Athlete Mental Health


Alison Miller, Staff Writer

Trigger warning: mentions of suicide, suicidal ideologies and mental health. In recent years, one of the most dangerous threats of life in collegiate athletes has been at an all-time high: mental health and suicide.  In May of 2020, a survey taken by 37,000 collegiate athletes participating in NCAA athletics showed that mental health concerns were 150-250% higher than in past years. This statistic has been proven by the total of 5 athletes that have committed suicide since March.  “Sarah Shulze, Katie Meyer, Jayden Hill, Robert Martin and Lauren Bernett all passed away during March and April this year,” states ABC Channel 6 News. 

One of the most wide-spread tragedies was the death of Stanford Women’s Soccer goalie Katie Meyer. She appeared to have everything going for her, but deep down, depression, and “potential disciplinary action” from Stanford was weighing down on her behind the scenes. 

Furthermore, Harry Miller, an offensive lineman for the Ohio State football team, has decided to medically retire from football to focus on his mental health. His coach, Ryan Day had this to say to Miller regarding his retirement: “You’re very vulnerable when you do something like this. The fact that you’re a football player, somebody who is 6’5, 320 pounds, valedictorian of his high school, you think everything is real easy. It’s not that way. There’s a lot that goes with that.” Ryan Day’s late father passed away from suicide, which has made him an absolute advocate for his athletes’ mental health.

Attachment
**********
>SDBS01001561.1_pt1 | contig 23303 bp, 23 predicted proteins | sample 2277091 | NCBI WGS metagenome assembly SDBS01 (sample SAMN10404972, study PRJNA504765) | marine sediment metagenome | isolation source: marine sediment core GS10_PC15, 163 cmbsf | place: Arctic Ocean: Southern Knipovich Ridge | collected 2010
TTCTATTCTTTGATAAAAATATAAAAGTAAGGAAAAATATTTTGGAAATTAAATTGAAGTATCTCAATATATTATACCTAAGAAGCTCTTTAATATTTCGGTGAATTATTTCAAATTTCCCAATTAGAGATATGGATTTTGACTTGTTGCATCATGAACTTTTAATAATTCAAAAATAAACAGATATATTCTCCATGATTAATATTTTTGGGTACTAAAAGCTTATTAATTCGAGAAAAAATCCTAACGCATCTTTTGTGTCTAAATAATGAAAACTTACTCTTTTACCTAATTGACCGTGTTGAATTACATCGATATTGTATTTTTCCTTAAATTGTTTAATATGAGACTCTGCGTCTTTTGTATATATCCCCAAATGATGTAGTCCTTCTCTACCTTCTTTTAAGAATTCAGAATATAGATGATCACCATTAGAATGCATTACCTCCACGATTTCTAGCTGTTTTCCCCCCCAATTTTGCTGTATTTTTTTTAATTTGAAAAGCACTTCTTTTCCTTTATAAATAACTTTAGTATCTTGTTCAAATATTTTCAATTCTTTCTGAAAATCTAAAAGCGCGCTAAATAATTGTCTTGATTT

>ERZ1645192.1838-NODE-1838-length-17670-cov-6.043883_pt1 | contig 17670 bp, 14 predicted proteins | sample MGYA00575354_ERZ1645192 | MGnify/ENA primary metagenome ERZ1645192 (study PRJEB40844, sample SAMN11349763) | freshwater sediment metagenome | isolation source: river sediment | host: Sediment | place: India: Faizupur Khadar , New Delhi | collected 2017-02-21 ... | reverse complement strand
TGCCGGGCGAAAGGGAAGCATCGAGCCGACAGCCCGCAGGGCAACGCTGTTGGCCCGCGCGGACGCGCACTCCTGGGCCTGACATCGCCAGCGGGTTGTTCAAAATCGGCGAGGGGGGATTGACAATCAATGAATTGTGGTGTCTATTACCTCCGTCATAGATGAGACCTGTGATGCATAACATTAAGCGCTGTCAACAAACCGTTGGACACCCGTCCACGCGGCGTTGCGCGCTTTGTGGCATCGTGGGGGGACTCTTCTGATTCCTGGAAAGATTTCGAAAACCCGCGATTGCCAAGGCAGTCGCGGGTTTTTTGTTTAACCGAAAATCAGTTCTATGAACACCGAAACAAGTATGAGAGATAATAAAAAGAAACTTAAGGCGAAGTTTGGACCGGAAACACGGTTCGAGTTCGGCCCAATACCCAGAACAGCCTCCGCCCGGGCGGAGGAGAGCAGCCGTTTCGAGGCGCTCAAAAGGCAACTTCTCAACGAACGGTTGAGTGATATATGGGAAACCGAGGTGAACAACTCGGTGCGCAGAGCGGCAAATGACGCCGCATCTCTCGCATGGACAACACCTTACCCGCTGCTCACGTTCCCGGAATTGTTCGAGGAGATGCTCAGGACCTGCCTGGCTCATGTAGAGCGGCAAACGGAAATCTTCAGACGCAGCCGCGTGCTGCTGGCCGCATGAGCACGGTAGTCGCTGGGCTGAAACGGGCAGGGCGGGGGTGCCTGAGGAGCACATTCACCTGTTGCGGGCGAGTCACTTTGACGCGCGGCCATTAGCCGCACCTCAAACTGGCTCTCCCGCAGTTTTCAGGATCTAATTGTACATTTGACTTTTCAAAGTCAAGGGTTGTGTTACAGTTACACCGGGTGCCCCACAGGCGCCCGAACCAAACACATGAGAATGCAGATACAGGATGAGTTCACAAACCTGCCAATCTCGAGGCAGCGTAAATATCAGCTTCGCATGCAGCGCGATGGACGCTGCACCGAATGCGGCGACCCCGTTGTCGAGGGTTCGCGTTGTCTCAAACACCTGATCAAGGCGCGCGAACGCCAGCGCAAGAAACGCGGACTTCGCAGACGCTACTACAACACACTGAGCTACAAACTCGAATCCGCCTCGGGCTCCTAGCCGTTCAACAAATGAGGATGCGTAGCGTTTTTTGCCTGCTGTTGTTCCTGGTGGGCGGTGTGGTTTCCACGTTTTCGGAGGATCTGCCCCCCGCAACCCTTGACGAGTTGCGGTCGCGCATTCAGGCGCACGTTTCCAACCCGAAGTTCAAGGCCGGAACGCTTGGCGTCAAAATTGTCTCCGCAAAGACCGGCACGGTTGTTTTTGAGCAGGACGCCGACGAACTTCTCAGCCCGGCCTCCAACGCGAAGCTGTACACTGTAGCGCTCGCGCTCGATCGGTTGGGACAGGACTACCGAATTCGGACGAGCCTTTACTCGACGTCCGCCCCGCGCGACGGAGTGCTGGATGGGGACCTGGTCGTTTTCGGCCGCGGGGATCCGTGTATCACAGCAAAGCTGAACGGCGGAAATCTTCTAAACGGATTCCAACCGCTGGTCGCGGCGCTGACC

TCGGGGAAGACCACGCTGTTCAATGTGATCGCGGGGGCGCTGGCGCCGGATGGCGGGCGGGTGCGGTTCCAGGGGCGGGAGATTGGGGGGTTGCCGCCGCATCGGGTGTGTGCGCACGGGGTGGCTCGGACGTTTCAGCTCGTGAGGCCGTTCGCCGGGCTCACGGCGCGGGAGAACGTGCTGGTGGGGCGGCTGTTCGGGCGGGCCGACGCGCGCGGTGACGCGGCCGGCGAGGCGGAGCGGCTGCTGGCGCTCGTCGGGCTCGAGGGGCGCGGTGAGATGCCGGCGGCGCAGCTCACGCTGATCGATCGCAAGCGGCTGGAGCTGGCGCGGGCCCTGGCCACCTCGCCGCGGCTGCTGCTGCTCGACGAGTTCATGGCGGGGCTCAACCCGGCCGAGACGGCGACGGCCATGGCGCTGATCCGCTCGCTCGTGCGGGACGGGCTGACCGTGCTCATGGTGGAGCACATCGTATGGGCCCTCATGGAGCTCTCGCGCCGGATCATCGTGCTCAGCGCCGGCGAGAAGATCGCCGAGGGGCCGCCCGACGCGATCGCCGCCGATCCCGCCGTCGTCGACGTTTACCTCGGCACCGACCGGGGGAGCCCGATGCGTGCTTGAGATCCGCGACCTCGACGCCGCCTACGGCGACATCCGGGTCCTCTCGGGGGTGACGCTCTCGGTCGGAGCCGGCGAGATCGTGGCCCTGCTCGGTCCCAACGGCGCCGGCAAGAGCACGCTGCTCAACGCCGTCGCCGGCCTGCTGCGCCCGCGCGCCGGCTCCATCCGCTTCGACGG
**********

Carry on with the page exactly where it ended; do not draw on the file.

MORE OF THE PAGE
Even high school athletes have spoken out about their struggles with mental health. @maisiejesse on Instagram states, “Although I am not playing at the collegiate level yet, I have experienced the challenges that athletes at any level face, and that humans in general face. Mental health is not just something you repost on your story, it’s a very real issue in the world today that affects nearly everyone.” Maisie attends Sandra Day O’Connor High School and plays volleyball at the varsity level. 

In conclusion, more and more athletes each week are speaking out about their struggles with mental health, and bringing their struggles with mental health to the light. This is a sign for school administrations, colleges, high school athletic departments, and all of the sports world to be more aware of the mental toll sports can take on developing brains, or even adults themselves.